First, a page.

Ross-shire Engineering provided 3D models for the chemical dosing, storage and delivery areas, which ESD integrated into the main federated model. The opportunity for the ESD design and construction team and key suppliers to visualise the design in 3D, permitted early identification and swift resolution of interface issues. The digital design process aided ESD to reduce the building footprint by 130m2 during detailed design.

The new inlet building is set into the existing hillside and there is a rise from existing road level to the floor level. The earthworks around the new inlet building, and the chemical delivery in front of the new inlet building were designed in Civil 3D using rule sets on gradients to determine the required levels.

Optimising the earthworks in Civil 3D reduced the extent of retaining wall required from outline design and achieved a 110m3 saving in concrete volume.

Model visualisation of the DAF plant with the roof omitted - Courtesy of ESD

Model visualisation of the DAF plant with the roof omitted – Courtesy of ESD

ALM improvements and value engineering

Using previous design experience from Glencorse WTW as inspiration, ESD relocated the control valves into the new inlet building and removed the external valve chamber that was proposed in the initial design stages.

The reuse of the Glencorse design replicated a proven solution that the local Scottish Water Operations team are familiar with, eliminated a confined space, and provided improved, safer operation and maintenance of the plant.

The ALM strategy for the new inlet building was developed using the model, and the Client HAZOP2 was worked through using the federated Civil 3D/Revit model in NavisWorks, together with a virtual walk through. This gave the Operators a better understanding of their new asset and allowed them to provide valuable feedback for optimisation of the final design. Working with Scottish Water, ESD were able to create a design with which operational staff were happy to proceed.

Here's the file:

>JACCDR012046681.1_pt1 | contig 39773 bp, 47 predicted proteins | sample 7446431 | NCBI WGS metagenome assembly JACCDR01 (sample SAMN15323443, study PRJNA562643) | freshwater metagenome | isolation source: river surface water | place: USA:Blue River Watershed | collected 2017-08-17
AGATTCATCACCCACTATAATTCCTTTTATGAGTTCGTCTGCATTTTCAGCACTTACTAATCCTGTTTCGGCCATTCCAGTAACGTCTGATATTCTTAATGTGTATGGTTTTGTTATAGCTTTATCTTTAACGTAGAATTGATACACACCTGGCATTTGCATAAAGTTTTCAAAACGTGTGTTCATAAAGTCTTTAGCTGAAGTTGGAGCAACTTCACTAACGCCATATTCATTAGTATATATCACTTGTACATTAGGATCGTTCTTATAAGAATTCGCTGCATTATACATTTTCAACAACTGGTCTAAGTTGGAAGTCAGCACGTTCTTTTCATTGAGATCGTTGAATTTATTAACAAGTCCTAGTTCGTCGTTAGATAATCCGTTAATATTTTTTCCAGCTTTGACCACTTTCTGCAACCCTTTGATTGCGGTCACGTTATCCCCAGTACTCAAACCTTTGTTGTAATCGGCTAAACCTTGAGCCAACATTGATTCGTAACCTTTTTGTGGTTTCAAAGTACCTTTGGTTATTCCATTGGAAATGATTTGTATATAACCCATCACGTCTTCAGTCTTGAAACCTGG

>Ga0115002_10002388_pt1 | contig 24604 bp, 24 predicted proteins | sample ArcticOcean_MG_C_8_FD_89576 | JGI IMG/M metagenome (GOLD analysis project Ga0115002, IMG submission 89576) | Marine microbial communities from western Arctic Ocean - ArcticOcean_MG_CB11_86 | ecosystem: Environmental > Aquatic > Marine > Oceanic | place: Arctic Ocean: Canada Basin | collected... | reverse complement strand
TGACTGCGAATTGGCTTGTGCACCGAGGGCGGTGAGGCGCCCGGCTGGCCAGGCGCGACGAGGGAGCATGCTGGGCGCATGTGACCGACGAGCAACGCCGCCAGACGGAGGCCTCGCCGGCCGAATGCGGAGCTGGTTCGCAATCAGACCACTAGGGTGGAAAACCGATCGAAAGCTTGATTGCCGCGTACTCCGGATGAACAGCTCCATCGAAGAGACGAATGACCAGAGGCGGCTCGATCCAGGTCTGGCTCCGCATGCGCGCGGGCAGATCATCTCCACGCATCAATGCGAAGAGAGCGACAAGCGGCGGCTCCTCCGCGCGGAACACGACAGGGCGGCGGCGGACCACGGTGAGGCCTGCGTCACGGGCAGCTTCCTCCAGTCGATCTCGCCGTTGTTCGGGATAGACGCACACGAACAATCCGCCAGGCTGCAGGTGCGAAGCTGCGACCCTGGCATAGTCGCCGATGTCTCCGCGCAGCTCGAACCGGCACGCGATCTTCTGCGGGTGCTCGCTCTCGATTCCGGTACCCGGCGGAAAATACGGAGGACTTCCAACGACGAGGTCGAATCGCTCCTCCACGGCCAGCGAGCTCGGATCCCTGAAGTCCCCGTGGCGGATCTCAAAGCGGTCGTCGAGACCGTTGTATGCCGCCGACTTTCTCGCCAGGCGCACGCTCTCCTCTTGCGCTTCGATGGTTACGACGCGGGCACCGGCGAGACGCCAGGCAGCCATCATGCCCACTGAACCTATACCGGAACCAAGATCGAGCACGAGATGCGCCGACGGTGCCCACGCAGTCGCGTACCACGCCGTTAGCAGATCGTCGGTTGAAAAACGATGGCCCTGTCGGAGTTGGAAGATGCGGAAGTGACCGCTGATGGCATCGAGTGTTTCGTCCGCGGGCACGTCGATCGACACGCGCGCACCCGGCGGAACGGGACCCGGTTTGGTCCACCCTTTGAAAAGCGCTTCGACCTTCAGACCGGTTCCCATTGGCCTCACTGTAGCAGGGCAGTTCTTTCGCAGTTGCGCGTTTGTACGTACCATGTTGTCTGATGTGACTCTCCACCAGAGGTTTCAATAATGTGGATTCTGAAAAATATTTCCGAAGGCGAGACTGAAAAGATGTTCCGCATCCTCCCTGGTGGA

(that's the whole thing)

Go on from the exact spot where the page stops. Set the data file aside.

Hydraulic optimisation

The original design solution required a new 120m long 800mm diameter overflow pipe from the new inlet building to the existing overflow pipe. During the hydraulic design process ESD were able to remove this from the scope by identifying that it was possible to hydraulically connect the new inlet building to the existing overflow via the existing process stream without the need for the overflow pipe.

As part of the hydraulic design, ESD assessed the velocities throughout the plant. This identified that the inlet pipework design could be optimised by reducing the pipe diameter of the connection pipes from the Megget and Gladhouse mains from 700mm to 500mm over the 150m length whilst still meeting Scottish Water’s specification.

Pipe gallery area - Courtesy of ESD

Pipe gallery area – Courtesy of ESD

Carbon saving

Using Scottish Water’s Capital Carbon Accounting Tool, ESD were able to demonstrate that the design optimisation from innovative use of digital delivery tools and clever hydraulic design achieved the following embodied carbon savings:

  • Removing external valve chamber: 27,482kg CO2e
  • Reducing building footprint: 27,822kg CO2e
  • Reduce retaining wall requirements: 33,402kg CO2e
  • Removing overflow: 49,690kg CO2e
  • Reducing inlet pipe diameter: 13,188kg CO2e
  • Total embodied carbon reduction: 151,584kg CO2e

To put the saving into context, it is roughly equivalent to the amount of CO2 that could be removed from the atmosphere by planting 75,000 trees (based on a Forestry Commission study that calculated a tree can store 2kg of CO2).

Rosebery WTW: Supply chain – key participants

  • Main contractor & design: ESD
  • Chemical dosing: Ross-shire Engineering Ltd
  • Inlet building civils: PJ Carey
  • Mechanical installation: Homer Burgess
  • Electrical installation: ICL
  • MCC & SCADA: Saftronics
  • MCC trench: Cubis Systems
  • Overhead crane: Kone Cranes
  • Sludge balancing tank: Goodwin Tanks
  • Access steelwork: HK Gillies
  • Lamella: Jacopa
  • Ventilation: Wright Air Systems